About NWAC

Hello and welcome to a new enterprise that I hope may be of interest to some readers out there. A blog known as Numerous Ways of Analyzing Change (NWAC).

Aims and Goals of the Blog

The aim of this Web site is to bring those of you who work within what we might call the North American variationist approach to the analysis of language change and language variation a selection of readings that are, at times complementary, and other times, contrastive, with the typical views adopted by the field. The main author of the “traditional” views I am referencing here to which I am presenting complementary as well as contrastive views to are those of William Labov.

I myself wrote a dissertation cast to a large extent within Labov’s approach to the analysis of language variation and, in particular, sound change. Hence my interest in the topic. Specifically, my dissertation deals with patterns of sound change and vowel variation occurring in the Midland dialect during the time period of the second half of the 19th Century, as well as the totality of the 20th Century, as found in Columbus, OH.

In the process of writing this dissertation, I ran across a number of articles, books, and book chapters that I wanted to mention, and in some cases, actually link to, that present interesting alternate views to those that many of us who tend to work on issues of language variation and change from a Labovian perspective may be less familiar with, although they are very much of interest.

As I’ve continued on in my research career beyond my dissertation, I continue to come upon readings of interest from time to time. Thus, as I do, I continue to post about them here. Given that I find “new things” less often, the updates are less often then they used to be.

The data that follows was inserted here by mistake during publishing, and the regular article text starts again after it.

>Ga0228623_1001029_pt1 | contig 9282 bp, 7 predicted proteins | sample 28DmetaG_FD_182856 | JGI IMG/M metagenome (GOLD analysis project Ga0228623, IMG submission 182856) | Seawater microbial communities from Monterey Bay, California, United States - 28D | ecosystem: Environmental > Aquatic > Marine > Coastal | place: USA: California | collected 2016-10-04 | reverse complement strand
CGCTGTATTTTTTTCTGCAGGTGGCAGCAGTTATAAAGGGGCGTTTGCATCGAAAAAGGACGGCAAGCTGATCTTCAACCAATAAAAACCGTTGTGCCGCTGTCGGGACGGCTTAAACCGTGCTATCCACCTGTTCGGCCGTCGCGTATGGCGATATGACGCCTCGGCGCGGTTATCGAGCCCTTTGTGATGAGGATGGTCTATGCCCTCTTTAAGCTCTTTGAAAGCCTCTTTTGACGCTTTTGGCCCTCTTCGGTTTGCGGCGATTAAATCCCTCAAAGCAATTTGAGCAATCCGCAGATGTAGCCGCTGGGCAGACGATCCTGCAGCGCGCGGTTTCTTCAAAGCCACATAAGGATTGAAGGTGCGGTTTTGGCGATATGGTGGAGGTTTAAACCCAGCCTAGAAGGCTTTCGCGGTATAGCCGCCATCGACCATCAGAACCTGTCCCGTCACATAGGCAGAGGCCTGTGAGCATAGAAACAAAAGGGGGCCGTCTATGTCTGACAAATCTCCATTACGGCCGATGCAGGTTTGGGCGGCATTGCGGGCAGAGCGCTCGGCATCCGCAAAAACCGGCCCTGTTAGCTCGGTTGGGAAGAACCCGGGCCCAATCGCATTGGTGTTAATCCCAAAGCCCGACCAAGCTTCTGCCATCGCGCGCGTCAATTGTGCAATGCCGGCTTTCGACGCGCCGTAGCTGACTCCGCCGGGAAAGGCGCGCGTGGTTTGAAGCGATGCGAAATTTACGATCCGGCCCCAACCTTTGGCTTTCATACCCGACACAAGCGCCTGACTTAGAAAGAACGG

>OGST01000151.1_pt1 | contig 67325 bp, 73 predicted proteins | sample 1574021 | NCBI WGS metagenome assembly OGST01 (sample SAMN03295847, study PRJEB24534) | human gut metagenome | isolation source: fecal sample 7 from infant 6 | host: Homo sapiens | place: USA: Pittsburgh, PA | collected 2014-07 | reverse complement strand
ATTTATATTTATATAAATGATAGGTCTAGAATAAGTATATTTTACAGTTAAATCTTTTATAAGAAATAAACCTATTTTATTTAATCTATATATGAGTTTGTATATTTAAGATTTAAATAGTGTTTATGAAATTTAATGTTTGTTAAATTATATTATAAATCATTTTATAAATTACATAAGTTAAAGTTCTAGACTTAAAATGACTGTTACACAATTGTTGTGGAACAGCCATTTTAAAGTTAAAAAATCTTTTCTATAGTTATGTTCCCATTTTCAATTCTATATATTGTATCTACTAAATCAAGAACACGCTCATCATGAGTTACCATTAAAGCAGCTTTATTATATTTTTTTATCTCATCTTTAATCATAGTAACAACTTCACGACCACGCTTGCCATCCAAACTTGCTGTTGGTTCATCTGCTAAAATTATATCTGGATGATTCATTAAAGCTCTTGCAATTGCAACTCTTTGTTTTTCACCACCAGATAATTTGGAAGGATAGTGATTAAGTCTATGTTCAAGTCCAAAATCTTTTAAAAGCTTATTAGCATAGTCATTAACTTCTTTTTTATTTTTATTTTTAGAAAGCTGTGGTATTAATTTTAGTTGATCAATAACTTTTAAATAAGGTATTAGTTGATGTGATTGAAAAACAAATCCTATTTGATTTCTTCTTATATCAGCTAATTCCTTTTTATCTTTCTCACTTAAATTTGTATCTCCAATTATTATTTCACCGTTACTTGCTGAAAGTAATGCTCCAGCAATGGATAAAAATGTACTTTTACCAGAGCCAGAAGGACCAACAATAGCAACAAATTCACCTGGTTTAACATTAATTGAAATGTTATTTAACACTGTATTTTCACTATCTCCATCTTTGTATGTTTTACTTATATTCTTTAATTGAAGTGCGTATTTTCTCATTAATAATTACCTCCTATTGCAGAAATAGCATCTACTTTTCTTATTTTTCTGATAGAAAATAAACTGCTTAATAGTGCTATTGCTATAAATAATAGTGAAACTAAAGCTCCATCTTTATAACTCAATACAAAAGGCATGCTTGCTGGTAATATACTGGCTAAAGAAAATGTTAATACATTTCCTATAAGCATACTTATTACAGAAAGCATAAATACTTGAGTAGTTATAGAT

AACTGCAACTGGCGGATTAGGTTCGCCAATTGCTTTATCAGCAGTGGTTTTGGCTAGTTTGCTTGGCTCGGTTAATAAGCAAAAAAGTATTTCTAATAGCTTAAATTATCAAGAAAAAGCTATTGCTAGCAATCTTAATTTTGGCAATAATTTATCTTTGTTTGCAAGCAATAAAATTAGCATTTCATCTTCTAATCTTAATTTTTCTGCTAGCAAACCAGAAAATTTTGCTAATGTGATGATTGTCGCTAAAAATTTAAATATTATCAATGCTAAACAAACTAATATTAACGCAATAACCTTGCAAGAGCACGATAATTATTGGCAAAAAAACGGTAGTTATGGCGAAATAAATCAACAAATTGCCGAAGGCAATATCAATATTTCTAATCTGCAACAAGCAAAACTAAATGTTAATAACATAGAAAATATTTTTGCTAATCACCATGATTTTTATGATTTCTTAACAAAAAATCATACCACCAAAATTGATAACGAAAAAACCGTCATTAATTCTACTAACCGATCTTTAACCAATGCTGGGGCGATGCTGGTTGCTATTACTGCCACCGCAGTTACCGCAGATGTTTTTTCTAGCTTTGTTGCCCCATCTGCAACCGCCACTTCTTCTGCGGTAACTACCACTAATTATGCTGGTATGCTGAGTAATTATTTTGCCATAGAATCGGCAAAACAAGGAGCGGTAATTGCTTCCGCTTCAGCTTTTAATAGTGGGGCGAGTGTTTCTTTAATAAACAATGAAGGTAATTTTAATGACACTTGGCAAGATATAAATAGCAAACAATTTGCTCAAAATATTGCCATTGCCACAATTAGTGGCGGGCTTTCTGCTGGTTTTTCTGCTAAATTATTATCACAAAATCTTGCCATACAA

Less Widely Available Archive (LWAA)

In addition to the papers and materials I have posted that deal generally with language change, I have also created a special section of the site dedicated to the posting of  selected works that have been deemed “classics” (and tend to be widely cited as such), but that are also both currently out of print and, often times, also less widely available at universities with smaller library collections. Or likely not available at all to researchers who are still active as linguists and researchers, but may not currently work in an academic setting. This section of the blog is called the “Less Widely Available Archive” (LWAA) and can be accessed via the “LWAA Materials” link in the navigation bar.

About the Author

Dr. David Durian is a Lecturer in Linguistics at Rice University. He earned his Ph D at the Ohio State University in 2012.

For more information on his research, see http://daviddurian.wordpress.com/

For information on his work on Columbus English vowel variation, see http://columbusdialect.wordpress.com

For information on his work on Chicago English vowel variation, see http://chicagodialect.wordpress.com

You can also email him at david.durian@rice.edu.

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